The intellectual godfathers of the old order, Keynes and Gal-braith, argued that technocrats could control the economic system for the greater social good. Economists would conquer the business cycle; modern managers would produce technological advances. By contrast, the new order's leading economic philosophers, Milton Friedman and Austrian-born Joseph Schumpeter (1883-1950), thought that economic progress originates in free markets. Schumpeter coined the evocative phrase "creative destruction": Capitalism advances on waves of innovation that, though initially disruptive, ultimately make people better off. The most powerful competition involved "the new commodity [product], the new technology, the new source of supply, the new type of organization." Under the old order, growing national wealth and stability were assumed to be as sured and—properly managed—would solve pressing social problems, from poverty to pollution. Under the new order, economic growth was chancy. Because it depended on a willingness to invest and take risks, government had to maintain a supportive climate through its tax and regulatory policies.29

The shift was social as well as intellectual. It coincided with a generational transition in American business that reinforced new attitudes. The Depression and World War II wave of executives was retiring. Someone who was twenty-five in 1945 turned sixty in 1980. The new business leaders were not so politically defensive as their predecessors. They worried less about avoiding the class warfare of the 1930s and more about safeguarding the future of their companies in a hostile climate. They also saw themselves as more individualistic. To simplify slightly: The early postwar executives cast themselves as enlightened business engineers who smoothed capitalism's rough edges without crippling its productive capacity. They drew their identity from the group affiliation with their companies: U.S. Steel, IBM, General Motors. Their successors imagined themselves more as warriors and free agents, whose success depended on defeating their business rivals and scoring high on capitalism's standard achievement tests: market share, stock prices, return on investment and (not coincidentally) personal wealth. Jack Welch, Jr., appointed as CEO of General Electric in 1981, became the poster boy for the new type of manager. He focused singlemindedly on improving profits and GE's stock price; he showed no reluctance to fire workers or jettison underperforming businesses.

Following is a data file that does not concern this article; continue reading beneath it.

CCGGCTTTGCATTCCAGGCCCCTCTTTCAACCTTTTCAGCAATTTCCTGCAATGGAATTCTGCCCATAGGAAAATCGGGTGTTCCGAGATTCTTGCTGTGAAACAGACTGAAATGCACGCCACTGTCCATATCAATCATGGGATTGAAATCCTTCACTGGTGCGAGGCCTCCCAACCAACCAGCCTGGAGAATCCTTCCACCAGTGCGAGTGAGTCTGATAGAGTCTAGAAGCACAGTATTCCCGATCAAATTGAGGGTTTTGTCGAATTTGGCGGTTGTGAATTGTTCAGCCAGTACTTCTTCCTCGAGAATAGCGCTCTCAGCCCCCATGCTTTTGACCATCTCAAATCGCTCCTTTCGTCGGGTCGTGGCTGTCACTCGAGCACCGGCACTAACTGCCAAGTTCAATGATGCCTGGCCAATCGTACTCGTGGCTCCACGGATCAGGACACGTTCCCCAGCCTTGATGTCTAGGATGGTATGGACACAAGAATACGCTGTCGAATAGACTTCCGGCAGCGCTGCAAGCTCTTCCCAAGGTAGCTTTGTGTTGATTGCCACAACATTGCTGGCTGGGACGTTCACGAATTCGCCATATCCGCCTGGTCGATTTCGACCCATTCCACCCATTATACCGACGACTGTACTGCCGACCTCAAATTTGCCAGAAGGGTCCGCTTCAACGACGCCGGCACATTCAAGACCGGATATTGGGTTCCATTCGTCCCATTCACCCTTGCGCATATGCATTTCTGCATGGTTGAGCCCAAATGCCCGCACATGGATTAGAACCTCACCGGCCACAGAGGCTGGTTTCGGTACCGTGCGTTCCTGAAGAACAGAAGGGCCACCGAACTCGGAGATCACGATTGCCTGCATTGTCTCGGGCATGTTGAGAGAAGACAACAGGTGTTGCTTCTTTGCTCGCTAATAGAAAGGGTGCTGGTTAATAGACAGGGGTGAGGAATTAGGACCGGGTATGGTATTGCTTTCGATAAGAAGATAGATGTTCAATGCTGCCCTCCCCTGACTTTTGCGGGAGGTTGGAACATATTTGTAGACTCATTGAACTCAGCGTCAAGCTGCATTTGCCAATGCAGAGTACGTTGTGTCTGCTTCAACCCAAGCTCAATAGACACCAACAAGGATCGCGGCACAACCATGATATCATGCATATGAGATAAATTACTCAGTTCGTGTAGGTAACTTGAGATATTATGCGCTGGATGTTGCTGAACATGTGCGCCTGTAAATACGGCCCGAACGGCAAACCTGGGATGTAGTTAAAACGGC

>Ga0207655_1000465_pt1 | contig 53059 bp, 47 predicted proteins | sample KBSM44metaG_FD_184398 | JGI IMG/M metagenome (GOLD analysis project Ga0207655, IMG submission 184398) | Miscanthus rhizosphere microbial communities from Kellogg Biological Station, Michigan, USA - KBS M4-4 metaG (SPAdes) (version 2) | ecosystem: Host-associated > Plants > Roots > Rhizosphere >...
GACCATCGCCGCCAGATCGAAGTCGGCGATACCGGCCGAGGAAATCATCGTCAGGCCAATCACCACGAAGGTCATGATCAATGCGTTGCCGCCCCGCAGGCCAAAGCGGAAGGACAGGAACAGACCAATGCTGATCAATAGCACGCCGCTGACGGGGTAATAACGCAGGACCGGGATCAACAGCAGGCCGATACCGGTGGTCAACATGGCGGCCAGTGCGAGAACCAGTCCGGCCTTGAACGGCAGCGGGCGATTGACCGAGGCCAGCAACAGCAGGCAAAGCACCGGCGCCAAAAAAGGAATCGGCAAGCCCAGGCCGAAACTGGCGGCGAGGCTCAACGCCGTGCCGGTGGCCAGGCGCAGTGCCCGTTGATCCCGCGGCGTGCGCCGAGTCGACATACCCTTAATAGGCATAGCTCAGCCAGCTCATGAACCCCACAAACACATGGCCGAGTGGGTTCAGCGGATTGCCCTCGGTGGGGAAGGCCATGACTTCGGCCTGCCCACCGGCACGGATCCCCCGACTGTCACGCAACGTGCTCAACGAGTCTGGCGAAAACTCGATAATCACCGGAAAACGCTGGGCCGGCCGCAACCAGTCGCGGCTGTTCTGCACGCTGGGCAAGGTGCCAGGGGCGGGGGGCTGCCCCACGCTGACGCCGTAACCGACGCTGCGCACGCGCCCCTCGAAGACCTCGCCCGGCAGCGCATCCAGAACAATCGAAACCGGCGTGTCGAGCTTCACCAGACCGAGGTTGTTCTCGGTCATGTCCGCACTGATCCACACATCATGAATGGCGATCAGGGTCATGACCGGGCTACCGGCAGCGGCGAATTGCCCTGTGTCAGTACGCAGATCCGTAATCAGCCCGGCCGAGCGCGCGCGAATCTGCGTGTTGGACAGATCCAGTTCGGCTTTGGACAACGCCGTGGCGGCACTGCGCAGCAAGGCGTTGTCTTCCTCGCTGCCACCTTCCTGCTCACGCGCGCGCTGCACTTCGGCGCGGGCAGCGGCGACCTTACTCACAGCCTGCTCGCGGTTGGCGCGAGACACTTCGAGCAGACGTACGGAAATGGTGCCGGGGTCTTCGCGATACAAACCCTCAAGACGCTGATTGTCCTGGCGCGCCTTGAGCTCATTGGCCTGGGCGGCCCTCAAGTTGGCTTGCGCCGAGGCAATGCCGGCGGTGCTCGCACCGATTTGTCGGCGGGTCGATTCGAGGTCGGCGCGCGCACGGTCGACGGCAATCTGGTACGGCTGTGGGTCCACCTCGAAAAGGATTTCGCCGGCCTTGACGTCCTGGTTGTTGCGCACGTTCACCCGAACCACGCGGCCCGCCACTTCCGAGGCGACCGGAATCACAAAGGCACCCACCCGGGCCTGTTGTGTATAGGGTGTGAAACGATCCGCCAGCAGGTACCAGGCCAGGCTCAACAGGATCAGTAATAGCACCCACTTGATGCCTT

The contrasts emerge in two landmark business books of the past half century: My Years with General Motors, published in 1963 and written by Alfred P. Sloan, Jr., president and then chairman of GM from 1923 to 1946; and Only the Paranoid Survive, published in 1996 and written by Andrew Grove, president and then CEO of Intel from 1979 to 1998. Each headed the dominant company in a dominant industry—cars through the 1960s; computer chips now. The contrasts are dramatic. In Sloan's era, big enterprises seemed suited to serve mass markets through economies of scale in production and distribution. But they might founder if their size spawned chaos and waste. In the early 1920s, General Motors—the result of many mergers—was highly disorganized. Suffused throughout Sloan's account is confidence that competent management could overcome size's drawbacks and exploit its advantages. Here are some chapter tides: "The Concept of the Organization," "Co-ordination by Committee," "The Development of Financial Controls." These subjects now strike us as dull, but they were real challenges in creating suitable business methods. Sloan wrote: